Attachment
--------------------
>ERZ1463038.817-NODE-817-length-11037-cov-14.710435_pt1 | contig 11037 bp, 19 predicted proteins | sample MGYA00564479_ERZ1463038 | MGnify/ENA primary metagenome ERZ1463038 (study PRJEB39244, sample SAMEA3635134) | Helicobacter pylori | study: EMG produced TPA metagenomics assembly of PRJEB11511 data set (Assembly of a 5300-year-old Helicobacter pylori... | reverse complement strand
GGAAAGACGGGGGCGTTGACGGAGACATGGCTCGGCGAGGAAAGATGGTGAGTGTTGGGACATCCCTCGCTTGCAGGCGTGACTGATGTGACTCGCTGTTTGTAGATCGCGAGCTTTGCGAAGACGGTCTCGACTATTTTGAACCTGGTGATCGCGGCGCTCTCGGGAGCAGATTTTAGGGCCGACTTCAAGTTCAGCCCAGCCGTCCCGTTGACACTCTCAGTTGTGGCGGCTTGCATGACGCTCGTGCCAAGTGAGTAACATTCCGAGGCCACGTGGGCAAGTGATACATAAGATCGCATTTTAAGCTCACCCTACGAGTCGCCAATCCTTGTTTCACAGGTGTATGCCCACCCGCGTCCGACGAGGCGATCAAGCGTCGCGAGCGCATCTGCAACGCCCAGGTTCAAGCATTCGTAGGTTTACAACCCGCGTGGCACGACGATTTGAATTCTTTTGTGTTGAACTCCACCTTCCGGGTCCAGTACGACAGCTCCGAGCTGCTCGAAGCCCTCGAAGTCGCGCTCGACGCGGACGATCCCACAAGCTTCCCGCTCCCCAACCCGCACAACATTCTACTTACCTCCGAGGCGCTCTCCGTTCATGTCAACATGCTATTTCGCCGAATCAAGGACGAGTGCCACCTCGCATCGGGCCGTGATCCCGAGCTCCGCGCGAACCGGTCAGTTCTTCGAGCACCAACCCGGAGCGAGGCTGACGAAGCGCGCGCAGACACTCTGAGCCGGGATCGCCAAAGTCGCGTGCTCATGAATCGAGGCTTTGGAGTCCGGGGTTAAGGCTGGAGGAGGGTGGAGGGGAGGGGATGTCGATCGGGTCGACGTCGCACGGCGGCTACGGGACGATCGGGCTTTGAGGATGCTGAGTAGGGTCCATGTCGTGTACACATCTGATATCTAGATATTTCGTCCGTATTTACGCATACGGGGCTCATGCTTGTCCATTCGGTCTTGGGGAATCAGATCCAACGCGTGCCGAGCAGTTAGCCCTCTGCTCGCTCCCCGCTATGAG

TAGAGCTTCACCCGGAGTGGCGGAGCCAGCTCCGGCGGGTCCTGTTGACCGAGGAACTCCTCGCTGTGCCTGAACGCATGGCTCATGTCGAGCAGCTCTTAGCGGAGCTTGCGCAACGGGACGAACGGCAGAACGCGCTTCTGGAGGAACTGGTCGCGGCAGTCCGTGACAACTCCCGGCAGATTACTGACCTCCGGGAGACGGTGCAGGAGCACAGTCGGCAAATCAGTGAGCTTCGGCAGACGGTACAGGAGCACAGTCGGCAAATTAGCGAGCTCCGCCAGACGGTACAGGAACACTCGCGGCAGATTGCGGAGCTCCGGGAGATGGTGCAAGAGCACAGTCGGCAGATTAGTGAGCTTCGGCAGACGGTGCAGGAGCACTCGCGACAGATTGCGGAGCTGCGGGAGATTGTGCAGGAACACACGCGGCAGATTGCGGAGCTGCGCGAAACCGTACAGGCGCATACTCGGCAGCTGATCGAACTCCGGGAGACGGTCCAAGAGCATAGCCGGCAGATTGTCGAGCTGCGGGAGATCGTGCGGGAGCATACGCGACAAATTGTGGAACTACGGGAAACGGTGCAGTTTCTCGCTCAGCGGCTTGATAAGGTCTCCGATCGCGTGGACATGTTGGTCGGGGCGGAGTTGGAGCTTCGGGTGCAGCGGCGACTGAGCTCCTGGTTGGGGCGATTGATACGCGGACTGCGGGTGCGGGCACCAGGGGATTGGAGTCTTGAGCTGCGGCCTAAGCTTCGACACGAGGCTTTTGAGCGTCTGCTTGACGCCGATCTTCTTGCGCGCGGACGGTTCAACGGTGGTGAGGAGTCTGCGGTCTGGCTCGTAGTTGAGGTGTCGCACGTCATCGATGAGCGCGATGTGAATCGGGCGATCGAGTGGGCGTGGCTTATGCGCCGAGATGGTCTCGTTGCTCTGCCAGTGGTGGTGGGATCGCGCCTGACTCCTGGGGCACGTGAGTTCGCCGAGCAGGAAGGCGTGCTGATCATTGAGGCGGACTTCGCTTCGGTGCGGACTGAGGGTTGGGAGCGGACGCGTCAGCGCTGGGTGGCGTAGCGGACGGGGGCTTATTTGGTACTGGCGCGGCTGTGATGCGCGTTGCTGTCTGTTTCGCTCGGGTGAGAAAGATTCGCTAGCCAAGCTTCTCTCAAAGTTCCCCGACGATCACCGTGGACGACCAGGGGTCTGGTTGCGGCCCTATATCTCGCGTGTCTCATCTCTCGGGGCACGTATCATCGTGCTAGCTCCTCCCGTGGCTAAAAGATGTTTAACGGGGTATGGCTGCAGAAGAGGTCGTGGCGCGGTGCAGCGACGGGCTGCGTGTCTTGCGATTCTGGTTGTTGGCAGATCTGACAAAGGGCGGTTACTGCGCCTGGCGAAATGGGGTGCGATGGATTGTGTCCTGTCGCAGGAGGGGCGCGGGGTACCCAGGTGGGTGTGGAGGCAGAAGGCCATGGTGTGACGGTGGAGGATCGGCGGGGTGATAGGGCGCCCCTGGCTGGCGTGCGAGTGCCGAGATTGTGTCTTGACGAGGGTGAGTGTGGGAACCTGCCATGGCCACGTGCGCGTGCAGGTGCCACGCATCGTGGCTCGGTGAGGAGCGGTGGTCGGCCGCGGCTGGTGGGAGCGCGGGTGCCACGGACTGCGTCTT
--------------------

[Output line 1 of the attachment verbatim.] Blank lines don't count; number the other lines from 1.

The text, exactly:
>ERZ1463038.817-NODE-817-length-11037-cov-14.710435_pt1 | contig 11037 bp, 19 predicted proteins | sample MGYA00564479_ERZ1463038 | MGnify/ENA primary metagenome ERZ1463038 (study PRJEB39244, sample SAMEA3635134) | Helicobacter pylori | study: EMG produced TPA metagenomics assembly of PRJEB11511 data set (Assembly of a 5300-year-old Helicobacter pylori... | reverse complement strand